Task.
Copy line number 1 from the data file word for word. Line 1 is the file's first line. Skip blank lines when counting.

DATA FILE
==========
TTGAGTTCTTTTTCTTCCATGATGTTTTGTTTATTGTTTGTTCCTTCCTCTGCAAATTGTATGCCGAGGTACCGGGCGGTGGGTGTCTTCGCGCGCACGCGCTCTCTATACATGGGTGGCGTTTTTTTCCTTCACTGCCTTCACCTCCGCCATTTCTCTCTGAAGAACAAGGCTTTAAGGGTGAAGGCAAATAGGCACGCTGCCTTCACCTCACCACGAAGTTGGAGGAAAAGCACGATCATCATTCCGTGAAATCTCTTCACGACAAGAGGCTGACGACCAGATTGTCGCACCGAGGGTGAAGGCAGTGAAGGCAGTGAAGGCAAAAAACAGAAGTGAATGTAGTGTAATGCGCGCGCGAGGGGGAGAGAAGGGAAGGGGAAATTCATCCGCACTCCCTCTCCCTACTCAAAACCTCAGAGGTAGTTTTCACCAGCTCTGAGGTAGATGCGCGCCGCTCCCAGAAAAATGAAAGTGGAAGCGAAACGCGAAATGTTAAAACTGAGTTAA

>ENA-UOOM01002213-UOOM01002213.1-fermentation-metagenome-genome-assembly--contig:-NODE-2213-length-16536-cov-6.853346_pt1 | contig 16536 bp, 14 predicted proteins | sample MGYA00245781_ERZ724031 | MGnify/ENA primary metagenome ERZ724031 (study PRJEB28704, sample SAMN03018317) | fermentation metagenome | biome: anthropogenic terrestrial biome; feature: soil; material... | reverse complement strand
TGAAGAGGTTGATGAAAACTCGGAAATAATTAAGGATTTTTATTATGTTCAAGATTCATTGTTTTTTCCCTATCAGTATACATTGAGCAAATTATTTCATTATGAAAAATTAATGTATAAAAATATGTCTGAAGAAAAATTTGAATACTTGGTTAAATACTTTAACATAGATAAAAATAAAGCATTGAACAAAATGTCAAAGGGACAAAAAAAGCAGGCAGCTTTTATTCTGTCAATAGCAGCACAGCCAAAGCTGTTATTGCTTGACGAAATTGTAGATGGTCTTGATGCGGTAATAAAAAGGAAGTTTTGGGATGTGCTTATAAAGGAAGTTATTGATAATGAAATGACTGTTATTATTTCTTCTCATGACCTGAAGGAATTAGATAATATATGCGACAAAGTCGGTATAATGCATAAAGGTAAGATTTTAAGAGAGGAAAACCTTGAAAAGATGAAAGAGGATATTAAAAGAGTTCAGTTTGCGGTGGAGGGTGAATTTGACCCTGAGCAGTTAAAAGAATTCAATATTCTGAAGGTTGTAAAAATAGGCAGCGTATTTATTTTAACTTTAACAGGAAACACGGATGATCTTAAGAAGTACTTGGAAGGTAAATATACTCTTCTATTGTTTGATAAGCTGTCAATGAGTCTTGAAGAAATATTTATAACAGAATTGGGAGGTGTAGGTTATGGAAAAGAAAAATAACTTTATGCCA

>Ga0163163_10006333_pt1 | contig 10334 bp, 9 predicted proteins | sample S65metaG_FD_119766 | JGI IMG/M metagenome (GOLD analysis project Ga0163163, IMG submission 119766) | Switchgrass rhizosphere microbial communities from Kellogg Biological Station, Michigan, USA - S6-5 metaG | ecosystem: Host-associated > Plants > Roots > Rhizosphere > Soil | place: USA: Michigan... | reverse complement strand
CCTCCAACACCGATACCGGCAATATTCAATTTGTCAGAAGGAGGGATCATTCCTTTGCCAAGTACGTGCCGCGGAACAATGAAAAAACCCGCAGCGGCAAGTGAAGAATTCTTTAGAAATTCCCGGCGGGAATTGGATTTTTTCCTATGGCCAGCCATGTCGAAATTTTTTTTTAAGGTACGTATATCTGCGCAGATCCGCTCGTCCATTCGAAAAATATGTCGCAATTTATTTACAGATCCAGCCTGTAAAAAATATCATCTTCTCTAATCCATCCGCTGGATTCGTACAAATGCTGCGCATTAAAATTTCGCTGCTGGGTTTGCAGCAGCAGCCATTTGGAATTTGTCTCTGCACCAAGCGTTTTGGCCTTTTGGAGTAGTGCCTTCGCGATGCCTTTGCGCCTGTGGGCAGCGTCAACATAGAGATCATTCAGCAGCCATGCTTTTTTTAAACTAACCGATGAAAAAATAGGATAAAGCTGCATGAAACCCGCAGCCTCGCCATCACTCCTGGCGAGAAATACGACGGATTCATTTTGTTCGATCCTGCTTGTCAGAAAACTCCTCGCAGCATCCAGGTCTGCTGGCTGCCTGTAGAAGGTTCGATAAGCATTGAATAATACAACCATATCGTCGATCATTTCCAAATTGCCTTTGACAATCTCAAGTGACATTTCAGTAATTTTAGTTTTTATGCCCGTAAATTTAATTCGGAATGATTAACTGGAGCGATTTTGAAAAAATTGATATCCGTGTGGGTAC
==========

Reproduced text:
TTGAGTTCTTTTTCTTCCATGATGTTTTGTTTATTGTTTGTTCCTTCCTCTGCAAATTGTATGCCGAGGTACCGGGCGGTGGGTGTCTTCGCGCGCACGCGCTCTCTATACATGGGTGGCGTTTTTTTCCTTCACTGCCTTCACCTCCGCCATTTCTCTCTGAAGAACAAGGCTTTAAGGGTGAAGGCAAATAGGCACGCTGCCTTCACCTCACCACGAAGTTGGAGGAAAAGCACGATCATCATTCCGTGAAATCTCTTCACGACAAGAGGCTGACGACCAGATTGTCGCACCGAGGGTGAAGGCAGTGAAGGCAGTGAAGGCAAAAAACAGAAGTGAATGTAGTGTAATGCGCGCGCGAGGGGGAGAGAAGGGAAGGGGAAATTCATCCGCACTCCCTCTCCCTACTCAAAACCTCAGAGGTAGTTTTCACCAGCTCTGAGGTAGATGCGCGCCGCTCCCAGAAAAATGAAAGTGGAAGCGAAACGCGAAATGTTAAAACTGAGTTAA